DVD or download?

DVD or download?

Early adopters may think that movie downloads are cool but it’s too soon to declare the death of the DVD.

By Paul R. La Monica, CNNMoney.com senior writer
June 26 2006: 12:44 PM EDT

hollywood_dvd_movie.03.jpgNEW YORK (CNNMoney.com) — How are you going to watch movies at home in the future?

Are
you going to download them on your computer and then watch them on your
TV or an iPod? Continue to buy or rent DVDs? Order them through a video
on demand service from your cable company?

There
are many possibilities. And with that, a lot of confusion on Wall
Street about just who will ultimately wind up making the most money
from movie downloads.

Clearly, the so-called "content providers"
– media companies that produce and distribute films – should be
winners, assuming they are able to find the right price that will
stimulate healthy demand while not sacrificing profits.

hollywood_dvd_movie.03.jpg
As movie download services become more popular, some predict the demise of the DVD.
nflxaapl0626.mkw.gif
Digital
deathmatch? Shares of Netflix and Apple have both taken a hit lately as
the market tries to figure out who will emerge as the winner in the
movie distribution market.
 
 

Clearly, the so-called "content providers"
– media companies that produce and distribute films – should be
winners, assuming they are able to find the right price that will
stimulate healthy demand while not sacrificing profits.

But
investors don’t seem willing to make any major bets on just who will
emerge as the winner from a distribution standpoint just yet.

Downloads will go mainstream…but not tomorrow

Consider that shares of Apple (Charts),
which is in talks with major movie studios about the possibility of
selling movies on its popular iTunes store, have fallen nearly 20
percent this year.

There has also been speculation that Microsoft
is in discussions with media companies about selling movie downloads.
In addition, there has been chatter that Microsoft (Charts) may also want to begin selling a mobile hardware media device to challenge Apple’s iPod.

And shares of Netflix (Charts),
the online DVD rental service, have fallen more than 11 percent in the
past month and a half, partly due to concerns about increased
competition from Apple down the road.

Part of the recent
uncertainty could be due to the fact that all the talk about movie
download services becoming prevalent in the near-future is probably a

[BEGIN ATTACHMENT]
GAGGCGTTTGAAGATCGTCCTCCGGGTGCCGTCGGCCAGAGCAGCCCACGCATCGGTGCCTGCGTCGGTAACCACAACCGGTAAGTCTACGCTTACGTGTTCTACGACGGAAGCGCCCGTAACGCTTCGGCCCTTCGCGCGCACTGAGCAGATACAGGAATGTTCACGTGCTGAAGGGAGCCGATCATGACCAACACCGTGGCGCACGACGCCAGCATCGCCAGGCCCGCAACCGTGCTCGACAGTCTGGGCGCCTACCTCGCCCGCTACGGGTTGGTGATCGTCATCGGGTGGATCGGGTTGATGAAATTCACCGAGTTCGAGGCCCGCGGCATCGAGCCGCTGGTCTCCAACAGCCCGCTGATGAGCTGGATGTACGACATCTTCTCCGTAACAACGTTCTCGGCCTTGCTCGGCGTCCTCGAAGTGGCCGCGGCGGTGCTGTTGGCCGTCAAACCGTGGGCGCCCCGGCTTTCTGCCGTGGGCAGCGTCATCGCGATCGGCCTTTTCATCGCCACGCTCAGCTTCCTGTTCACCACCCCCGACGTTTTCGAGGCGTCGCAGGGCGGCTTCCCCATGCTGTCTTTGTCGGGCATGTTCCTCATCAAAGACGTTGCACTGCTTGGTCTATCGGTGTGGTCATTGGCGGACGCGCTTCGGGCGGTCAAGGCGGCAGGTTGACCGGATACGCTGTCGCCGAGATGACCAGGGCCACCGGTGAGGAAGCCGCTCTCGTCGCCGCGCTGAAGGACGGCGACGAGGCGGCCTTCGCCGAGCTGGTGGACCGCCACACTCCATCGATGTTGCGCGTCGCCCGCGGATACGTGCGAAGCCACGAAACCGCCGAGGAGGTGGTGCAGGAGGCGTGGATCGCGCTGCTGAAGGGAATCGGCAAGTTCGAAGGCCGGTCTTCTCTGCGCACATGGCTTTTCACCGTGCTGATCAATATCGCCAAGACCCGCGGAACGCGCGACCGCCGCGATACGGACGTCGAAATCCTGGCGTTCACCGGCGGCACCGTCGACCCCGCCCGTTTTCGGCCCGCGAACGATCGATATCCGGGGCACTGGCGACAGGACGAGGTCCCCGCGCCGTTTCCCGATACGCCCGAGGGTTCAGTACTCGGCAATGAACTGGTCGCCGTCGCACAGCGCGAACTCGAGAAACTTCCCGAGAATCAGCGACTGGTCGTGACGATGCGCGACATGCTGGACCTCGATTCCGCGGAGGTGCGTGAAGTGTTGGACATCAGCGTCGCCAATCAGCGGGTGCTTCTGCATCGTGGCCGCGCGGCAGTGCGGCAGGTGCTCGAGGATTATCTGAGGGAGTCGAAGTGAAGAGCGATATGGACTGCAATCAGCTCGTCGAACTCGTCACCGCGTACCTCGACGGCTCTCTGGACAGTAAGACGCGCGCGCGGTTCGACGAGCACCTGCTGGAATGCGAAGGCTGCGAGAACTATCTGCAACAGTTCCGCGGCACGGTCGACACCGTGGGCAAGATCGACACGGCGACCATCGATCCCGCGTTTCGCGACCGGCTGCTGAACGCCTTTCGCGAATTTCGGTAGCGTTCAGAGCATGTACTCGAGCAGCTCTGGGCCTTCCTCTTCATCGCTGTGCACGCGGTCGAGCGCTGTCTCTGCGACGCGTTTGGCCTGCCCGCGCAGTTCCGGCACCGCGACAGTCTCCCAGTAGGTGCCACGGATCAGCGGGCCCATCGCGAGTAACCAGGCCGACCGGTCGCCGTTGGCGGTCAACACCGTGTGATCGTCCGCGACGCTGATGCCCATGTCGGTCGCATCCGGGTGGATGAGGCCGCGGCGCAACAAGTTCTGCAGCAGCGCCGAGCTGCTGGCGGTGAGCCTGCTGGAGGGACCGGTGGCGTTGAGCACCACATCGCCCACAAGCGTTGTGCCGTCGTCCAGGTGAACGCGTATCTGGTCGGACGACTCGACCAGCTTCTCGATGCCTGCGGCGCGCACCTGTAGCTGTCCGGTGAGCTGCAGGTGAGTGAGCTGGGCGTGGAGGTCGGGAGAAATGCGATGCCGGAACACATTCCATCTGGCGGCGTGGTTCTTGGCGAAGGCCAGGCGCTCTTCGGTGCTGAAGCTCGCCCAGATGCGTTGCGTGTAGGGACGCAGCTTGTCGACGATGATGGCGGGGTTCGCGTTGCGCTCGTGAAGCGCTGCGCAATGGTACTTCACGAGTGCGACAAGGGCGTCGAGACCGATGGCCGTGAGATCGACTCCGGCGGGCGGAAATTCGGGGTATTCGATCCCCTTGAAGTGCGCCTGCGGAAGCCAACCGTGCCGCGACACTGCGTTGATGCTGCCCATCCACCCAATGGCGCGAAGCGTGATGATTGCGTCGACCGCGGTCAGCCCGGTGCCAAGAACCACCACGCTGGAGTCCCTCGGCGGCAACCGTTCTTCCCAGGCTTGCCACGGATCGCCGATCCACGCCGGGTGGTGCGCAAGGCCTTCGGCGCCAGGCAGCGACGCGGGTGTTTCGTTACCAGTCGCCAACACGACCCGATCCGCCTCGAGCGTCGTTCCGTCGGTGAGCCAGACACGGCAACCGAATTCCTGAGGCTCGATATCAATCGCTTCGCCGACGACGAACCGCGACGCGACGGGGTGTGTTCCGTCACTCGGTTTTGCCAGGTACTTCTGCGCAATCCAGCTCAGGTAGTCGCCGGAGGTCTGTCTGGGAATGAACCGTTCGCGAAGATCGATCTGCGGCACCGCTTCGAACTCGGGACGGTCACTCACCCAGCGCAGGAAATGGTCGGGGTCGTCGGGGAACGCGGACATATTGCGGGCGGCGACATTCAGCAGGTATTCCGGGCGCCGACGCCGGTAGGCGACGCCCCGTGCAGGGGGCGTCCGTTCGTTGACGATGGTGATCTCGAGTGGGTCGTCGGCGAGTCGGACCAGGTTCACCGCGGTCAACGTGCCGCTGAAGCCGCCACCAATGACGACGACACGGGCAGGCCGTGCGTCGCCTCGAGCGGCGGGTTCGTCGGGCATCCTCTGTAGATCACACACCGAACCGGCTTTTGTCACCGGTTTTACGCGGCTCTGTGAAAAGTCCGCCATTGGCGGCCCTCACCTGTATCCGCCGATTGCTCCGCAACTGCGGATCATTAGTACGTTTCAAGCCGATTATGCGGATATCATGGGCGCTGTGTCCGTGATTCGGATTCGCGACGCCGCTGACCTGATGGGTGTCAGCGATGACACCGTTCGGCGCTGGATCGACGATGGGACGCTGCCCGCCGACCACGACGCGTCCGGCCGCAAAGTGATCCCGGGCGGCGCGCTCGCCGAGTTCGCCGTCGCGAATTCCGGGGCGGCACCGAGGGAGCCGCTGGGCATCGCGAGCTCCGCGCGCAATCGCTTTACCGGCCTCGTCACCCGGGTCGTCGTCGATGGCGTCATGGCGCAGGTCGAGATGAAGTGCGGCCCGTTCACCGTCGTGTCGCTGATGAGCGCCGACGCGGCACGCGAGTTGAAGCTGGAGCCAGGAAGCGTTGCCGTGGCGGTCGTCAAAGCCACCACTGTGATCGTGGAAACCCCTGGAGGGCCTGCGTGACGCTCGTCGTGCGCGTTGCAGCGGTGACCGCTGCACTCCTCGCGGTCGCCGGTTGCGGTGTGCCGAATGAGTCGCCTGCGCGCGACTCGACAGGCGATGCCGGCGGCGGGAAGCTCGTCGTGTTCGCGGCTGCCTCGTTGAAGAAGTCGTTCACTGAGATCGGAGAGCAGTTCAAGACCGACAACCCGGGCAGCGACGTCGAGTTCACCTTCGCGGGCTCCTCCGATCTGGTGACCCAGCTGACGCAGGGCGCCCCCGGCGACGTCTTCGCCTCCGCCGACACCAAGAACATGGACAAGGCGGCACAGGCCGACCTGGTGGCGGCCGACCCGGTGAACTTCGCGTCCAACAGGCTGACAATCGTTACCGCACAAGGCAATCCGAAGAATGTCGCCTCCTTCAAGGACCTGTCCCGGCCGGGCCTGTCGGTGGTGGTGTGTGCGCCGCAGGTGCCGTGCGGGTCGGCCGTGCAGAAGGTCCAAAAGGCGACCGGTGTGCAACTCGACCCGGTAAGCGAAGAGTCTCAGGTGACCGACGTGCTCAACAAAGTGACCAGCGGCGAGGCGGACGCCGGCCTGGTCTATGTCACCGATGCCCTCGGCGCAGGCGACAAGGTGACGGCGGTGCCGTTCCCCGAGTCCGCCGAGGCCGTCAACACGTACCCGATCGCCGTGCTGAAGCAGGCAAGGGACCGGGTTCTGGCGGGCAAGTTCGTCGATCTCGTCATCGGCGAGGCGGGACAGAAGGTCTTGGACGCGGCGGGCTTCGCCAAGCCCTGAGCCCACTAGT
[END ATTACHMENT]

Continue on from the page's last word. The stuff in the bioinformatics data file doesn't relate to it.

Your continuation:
bit overdone.

"There is no doubt that digital distribution is
coming sooner or later. But sometime we get excited and think it is
coming sooner than it is," said John Barrett, director of research with
Park Associates, a market research firm focusing on digital
entertainment and communications trends.

As such, one analyst thinks that it’s way too premature to ring the death knell for the DVD…and Netflix for that matter.

"We
continue to believe that DVDs will remain the primary distribution
medium for movies for the next 5+ years," wrote Cowen & Co. analyst
Jim Friedland in a recent report.

He added that he did not think
an iTunes movie service would have a significant impact on Netflix
sales in the near-term simply because he thinks DVDs are a better way
to watch a movie. "iTunes videos are great for use on a plane, but
offer low quality video and sound," he wrote.

Still, it seems
likely that over time the technology issue will be taken care of and
people will not be able to tell the difference between a movie on DVD
and something they have downloaded.

"While the lack of video
home-networking solutions limits the ability to watch programming on
the TV today, newer solutions introduced over the next few years could
greatly expand the appeal of video downloads and steaming media," wrote
Safa Rashtchy, an analyst with Piper Jaffray in a report on Monday.

Apple may not be the winner

However,
this doesn’t necessarily mean that Apple will make a huge killing from
movie downloads. First off, while many techies and media folk are all
atwitter about the prospect of buying movies from iTunes, the reality
is that iTunes is still just a small contributor to Apple’s sales.

In
the first two quarters of the company’s latest fiscal year, less than
10 percent of Apple’s total sales came from its "other music related
products and services" unit, which includes iTunes.

And Phil Leigh, senior analyst with Inside Digital Media, an independent research firm, said that Yahoo! (Charts) and Google (Charts) will probably become more formidable competitors to Apple in the online video market.

"You
are going to see new winners and the likely candidates will be Yahoo
and Google. You’ll be able to search for video in the way we search for
text now and some videos will be free and ad supported and some may be
sold," he said.

David Card, an analyst with Jupiter Research,
agreed that it may not be easy for Apple to replicate the success it’s
had with music in the movie market.

"Music is portable. But there is only so much demand for portable long-form video," he said.

Card
adds that there already is a fair amount of competition in the movie
download business from services such as Movelink and CinemaNow in
addition to video on demand services from cable and satellite TV
providers.

"Even if Apple were to get into the movie business, I
don’t think they’d carry as much as pull. You want movies on the big
screen and there are a lot of other options for doing that," he said.

In other words, don’t throw away your DVDs or cancel your Netflix subscription just yet.

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